Lather is not an organic line, nor is it for purists, but it (somewhat) attempts to come close. The company claims to use the highest-quality effective natural ingredients and maintains a commitment to cruelty-free beauty along with efforts to incorporate eco-packaging. Copley had previously reviewed Lather’s AHA Facial therapy and noted that “while not all of Lather’s products have formulas that pass my personal purity standards, the company is taking steps in the right direction, promising to eliminate all parabens and sulfates.” Per Lather’s website, parabens were eliminated from the formulations in 2010.

Lather Honey Moisture Mask With Propolis Extract ($22) is described as a hydrating relief mask for environmentally stressed skin. Under Lather’s skincare guide, the mask is designated for sensitive skin and does not need to be rinsed off. For at-home use, it is recommended to be applied at night, allowing the product to sink in for 20 minutes; any excess should be rubbed into the skin. It can also be spot-applied to relieve any dry patches.

The key to the Honey Moisture Mask is to determine the correct amount to apply for your skin type. I have generously applied this mask on clients with very dry, mature skin and the results were transformational! I’ve also applied layers of the mask as needed, following an exfoliating treatment and found it works well to calm skin and reduce some redness. A thin layer of the mask gently massaged into the skin also serves as an effective moisturizer. I wouldn’t recommend this for ultra-oily skin, but I have applied it to oily-combination skin without any resulting breakouts. The mask has a fairly perceptible scent and I’ve noted that some find the aroma to be a bit overwhelming when first applied.

New Yorkers, in general, tend to have dehydrated skin, and I use this mask to revive my chronically dehydrated skin. I have used it as directed at night, 30 minutes after applying a retinoid, and it prevents any peeling or irritation. However, I’ve also used it on mornings when I need a quick fix to look and feel presentable. I apply a thin layer and allow the mask to sink in for 5 to10 minutes, followed by a thorough, but gentle, sweep with a washcloth to remove any excess. This gives my skin much-needed hydration, without any greasiness, allowing me to apply sunscreen without it pilling.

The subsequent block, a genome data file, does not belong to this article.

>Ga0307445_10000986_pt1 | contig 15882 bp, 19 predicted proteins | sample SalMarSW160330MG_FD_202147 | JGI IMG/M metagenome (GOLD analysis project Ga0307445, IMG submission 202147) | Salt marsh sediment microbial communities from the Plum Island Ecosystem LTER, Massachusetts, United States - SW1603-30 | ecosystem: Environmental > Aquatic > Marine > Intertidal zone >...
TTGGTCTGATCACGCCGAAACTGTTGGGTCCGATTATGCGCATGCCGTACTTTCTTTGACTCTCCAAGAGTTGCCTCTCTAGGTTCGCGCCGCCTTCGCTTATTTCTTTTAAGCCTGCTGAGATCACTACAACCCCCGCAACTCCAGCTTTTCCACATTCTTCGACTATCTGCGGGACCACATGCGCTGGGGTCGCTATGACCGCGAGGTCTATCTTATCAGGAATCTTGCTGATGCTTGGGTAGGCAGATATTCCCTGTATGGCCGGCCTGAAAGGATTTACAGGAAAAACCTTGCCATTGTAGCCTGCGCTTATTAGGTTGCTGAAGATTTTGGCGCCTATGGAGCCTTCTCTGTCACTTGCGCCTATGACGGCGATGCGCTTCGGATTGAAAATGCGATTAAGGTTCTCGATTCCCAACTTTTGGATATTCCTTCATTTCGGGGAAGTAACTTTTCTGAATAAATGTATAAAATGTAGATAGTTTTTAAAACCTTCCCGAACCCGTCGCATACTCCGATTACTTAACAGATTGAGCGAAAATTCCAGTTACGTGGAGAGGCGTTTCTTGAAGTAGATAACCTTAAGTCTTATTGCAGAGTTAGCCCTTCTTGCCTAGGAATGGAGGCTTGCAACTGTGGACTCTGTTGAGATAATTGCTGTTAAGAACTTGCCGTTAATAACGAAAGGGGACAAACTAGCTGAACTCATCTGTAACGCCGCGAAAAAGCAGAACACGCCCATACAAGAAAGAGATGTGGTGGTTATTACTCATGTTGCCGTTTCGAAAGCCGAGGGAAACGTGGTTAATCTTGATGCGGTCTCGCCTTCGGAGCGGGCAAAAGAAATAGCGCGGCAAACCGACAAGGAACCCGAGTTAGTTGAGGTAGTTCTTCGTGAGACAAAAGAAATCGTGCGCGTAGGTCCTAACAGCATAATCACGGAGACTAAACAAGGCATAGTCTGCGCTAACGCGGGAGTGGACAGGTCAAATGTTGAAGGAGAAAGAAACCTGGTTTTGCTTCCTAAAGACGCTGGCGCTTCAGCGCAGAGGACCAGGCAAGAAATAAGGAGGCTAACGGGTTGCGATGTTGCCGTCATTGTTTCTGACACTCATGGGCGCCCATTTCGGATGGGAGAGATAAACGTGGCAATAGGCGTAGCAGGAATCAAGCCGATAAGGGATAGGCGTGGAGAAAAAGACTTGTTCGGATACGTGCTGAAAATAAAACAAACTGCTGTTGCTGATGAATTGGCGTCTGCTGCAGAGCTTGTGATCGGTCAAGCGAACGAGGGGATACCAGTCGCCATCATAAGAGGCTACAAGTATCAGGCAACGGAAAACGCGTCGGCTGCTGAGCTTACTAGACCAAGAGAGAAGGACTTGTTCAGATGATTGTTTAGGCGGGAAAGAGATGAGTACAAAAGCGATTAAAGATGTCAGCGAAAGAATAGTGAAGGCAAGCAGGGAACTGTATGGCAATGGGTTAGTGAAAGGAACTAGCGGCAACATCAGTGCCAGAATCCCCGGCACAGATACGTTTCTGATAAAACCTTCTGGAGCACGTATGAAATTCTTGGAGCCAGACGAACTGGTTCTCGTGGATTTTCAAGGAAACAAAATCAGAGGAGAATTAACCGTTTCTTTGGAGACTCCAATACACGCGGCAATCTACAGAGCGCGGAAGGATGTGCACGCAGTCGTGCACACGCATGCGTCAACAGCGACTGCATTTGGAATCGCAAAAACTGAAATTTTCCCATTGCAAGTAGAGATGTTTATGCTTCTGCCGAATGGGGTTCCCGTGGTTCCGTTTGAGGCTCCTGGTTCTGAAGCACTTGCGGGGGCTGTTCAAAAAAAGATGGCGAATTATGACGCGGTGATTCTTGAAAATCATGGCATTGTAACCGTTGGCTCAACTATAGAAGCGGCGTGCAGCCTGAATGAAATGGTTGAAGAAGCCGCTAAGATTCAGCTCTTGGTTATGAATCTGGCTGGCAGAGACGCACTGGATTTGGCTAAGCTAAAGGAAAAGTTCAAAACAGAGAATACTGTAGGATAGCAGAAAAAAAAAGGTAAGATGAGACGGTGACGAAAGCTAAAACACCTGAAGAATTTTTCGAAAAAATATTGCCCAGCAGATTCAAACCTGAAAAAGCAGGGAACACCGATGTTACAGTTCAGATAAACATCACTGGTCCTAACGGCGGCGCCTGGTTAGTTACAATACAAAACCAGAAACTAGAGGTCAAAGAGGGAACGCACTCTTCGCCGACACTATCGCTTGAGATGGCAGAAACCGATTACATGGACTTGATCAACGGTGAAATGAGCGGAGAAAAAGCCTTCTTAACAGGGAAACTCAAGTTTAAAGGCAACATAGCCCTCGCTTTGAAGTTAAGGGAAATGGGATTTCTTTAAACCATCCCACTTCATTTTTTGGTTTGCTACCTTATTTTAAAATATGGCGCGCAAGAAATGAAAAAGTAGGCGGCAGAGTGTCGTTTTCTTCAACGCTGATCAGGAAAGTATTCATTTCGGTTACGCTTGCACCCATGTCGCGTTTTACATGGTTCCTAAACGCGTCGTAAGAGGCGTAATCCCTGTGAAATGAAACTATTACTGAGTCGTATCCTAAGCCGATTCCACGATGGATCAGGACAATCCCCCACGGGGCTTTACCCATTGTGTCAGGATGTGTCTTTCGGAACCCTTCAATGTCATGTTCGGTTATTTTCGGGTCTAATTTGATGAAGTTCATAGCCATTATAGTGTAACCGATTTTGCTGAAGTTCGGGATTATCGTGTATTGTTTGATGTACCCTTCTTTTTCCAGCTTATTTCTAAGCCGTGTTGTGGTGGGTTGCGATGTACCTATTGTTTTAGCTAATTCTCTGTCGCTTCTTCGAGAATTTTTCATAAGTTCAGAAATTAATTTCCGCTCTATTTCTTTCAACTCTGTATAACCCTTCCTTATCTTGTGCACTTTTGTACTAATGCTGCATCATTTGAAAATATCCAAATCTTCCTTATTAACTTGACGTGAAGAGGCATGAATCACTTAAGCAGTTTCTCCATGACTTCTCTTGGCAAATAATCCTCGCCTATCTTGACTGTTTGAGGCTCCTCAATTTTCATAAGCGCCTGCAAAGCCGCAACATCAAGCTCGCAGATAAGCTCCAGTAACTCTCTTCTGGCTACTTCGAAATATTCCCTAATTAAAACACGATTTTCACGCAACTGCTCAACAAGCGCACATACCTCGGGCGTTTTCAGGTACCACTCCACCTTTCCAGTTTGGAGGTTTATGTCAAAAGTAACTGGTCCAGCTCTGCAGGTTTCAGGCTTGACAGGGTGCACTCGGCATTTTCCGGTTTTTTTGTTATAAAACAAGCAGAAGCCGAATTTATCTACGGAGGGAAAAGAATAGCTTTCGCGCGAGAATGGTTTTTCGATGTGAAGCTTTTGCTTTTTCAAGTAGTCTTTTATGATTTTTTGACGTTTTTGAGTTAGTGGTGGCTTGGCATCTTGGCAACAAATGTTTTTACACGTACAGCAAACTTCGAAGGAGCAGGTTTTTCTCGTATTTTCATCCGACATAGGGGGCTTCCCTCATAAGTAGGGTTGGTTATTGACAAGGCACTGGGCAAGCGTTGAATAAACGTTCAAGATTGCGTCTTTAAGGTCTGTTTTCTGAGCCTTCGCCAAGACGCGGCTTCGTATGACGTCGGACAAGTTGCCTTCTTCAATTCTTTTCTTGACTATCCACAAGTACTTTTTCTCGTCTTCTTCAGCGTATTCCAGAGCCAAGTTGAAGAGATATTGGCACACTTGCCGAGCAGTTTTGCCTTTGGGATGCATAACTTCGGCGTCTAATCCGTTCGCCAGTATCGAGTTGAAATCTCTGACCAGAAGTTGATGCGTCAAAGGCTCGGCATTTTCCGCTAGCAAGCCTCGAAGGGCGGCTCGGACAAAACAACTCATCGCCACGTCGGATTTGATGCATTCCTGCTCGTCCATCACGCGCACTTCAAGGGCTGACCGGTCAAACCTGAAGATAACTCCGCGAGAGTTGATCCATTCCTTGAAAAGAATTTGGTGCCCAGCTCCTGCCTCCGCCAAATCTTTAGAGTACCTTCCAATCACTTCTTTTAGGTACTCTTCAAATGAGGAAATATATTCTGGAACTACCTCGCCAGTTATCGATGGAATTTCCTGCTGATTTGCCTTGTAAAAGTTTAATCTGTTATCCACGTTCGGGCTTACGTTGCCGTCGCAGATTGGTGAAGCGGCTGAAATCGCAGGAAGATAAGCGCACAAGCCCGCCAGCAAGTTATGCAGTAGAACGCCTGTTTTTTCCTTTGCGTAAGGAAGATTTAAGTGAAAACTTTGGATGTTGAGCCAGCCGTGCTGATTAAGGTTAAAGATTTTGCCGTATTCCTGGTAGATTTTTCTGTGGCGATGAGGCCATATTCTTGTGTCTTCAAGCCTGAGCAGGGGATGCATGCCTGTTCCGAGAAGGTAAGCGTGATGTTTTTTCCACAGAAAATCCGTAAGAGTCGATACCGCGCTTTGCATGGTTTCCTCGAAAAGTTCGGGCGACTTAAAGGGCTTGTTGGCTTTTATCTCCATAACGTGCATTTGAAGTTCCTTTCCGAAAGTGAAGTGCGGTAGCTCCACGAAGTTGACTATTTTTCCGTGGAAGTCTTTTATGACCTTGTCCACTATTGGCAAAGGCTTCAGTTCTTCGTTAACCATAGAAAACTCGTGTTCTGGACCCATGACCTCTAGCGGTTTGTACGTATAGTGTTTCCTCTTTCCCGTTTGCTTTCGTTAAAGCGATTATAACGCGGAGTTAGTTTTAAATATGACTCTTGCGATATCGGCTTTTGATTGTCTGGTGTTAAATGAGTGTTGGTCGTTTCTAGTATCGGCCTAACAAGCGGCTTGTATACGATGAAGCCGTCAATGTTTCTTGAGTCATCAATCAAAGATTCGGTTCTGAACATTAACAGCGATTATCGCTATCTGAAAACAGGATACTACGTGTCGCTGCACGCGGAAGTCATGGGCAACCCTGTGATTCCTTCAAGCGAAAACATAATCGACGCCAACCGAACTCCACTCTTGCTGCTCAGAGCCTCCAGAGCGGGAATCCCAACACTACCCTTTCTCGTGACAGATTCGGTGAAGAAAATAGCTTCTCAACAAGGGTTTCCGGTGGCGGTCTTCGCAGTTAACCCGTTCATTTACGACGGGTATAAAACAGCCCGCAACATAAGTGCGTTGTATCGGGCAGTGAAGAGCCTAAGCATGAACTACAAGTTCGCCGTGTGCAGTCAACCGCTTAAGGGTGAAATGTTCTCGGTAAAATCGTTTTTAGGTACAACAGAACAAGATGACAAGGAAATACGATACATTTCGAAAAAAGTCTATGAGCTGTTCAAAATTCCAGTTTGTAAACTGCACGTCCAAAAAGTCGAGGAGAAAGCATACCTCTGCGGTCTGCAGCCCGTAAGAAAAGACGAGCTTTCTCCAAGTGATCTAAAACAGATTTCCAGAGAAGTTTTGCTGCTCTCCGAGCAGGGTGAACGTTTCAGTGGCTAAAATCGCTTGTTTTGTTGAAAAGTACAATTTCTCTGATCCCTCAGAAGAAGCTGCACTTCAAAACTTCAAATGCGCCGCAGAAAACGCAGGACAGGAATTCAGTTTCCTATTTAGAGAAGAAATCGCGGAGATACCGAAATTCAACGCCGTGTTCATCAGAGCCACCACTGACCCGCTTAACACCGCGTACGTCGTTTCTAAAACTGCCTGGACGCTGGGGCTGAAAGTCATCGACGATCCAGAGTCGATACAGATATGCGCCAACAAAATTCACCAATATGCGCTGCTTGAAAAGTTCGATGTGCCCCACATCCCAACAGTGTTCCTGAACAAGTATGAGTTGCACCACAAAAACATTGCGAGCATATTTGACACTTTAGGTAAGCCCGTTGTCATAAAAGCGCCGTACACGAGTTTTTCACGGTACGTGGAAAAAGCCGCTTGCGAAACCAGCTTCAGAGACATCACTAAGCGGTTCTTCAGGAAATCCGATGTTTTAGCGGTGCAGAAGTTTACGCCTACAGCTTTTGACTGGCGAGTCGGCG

As the mask’s name indicates, honey, a sweetener made by bees from the nectar of flowers, is the center of attention. Honey has humectant properties and is a mild but effective natural preservative with anti-inflammatory effects. The mask also includes propolis extract, which is a resin from bee hives. Both ingredients have antibacterial and antifungal properties. As an aside, Lather’s environmental policy claims the products do not contain animal byproducts. Don’t bees qualify as animals?

The formula features outstanding moisturizers that are also good choices for oily or sensitive skin. The second ingredient is C12-15 alkyl benzoate, is an excellent emollient ester that provides a light conditioning and silkiness to the skin. It offers occlusion without heaviness, reducing the feeling of greasiness from the other oils in the product. It is nontoxic, nonsensitizing, noncomedogenic, and odorless. Moreover, it is known to act as an antimicrobial agent. The mask contains sweet almond oil, which has been used for centuries in skincare preparations and is easily absorbed into skin. There is sorbian stearate, sourced from berries and vegetable matter, as well as stearyl alcohol, derived from coconut oil or vegetable fatty acids. All three ingredients soothe irritation, while nourishing and softening skin. Propanediol, also found in Creo Pro-Tec hair cleanser ($14 in the TIA shop), is a non-irritating emollient providing protection from UV rays. It also includes olive oil and aloe, which made Marta’s Five Best botanical oils for skin care.

There are some controversial ingredients, including cetyl alcohol, retinyl palmitate, and ceteareth 20. There is also cyclomethicone; however, it evaporates quickly after transporting nutrients to the skin. While it does contain the preservative phenoxyethanol, there are potassium sorbate and ethylhexylglycerin, two gentle, non-irritating preservatives.

Overall, I think this moisturizing and soothing mask is also ideal for dry, dehydrated, or mature skin and can be used in a variety of ways by all but the most sensitive or oily skin types. For the most part, the mask contains many beneficial ingredients; however, I would avoid it if you have allergic reactions to bee stings.

[Editor's note: Lather planned to eliminate all parabens by 2010; however, the Ultra Light Face Lotion does still contain parabens]

Ingredients: deionized water (aqua), C12-15 alkyl benzoate, prunus amygdalus dulcis (sweet almond) oil, cetyl alcohol, sorbitan stearate, stearyl alcohol, propanediol (zemea), olea europaea (olive) oil, aloe barbadensis extract, honey extract, hypericum perforatum L (St. John's Wort) extract, triticum vulgare (hydrolized wheat) protein, glycerine, propolis extract, soya glycine (phospholipids), ceteareth-20, cyclomethicone, bentonite (China clay), sodium carbomer, royal jelly, tocopheryl linoleate, retinyl palmitate, phenoxyethanol, potassium sorbate, ethylhexylglycerin, oxynex K (PEG-8 and tocopherol and ascorbyl palmitate and ascorbic acid and citric acid)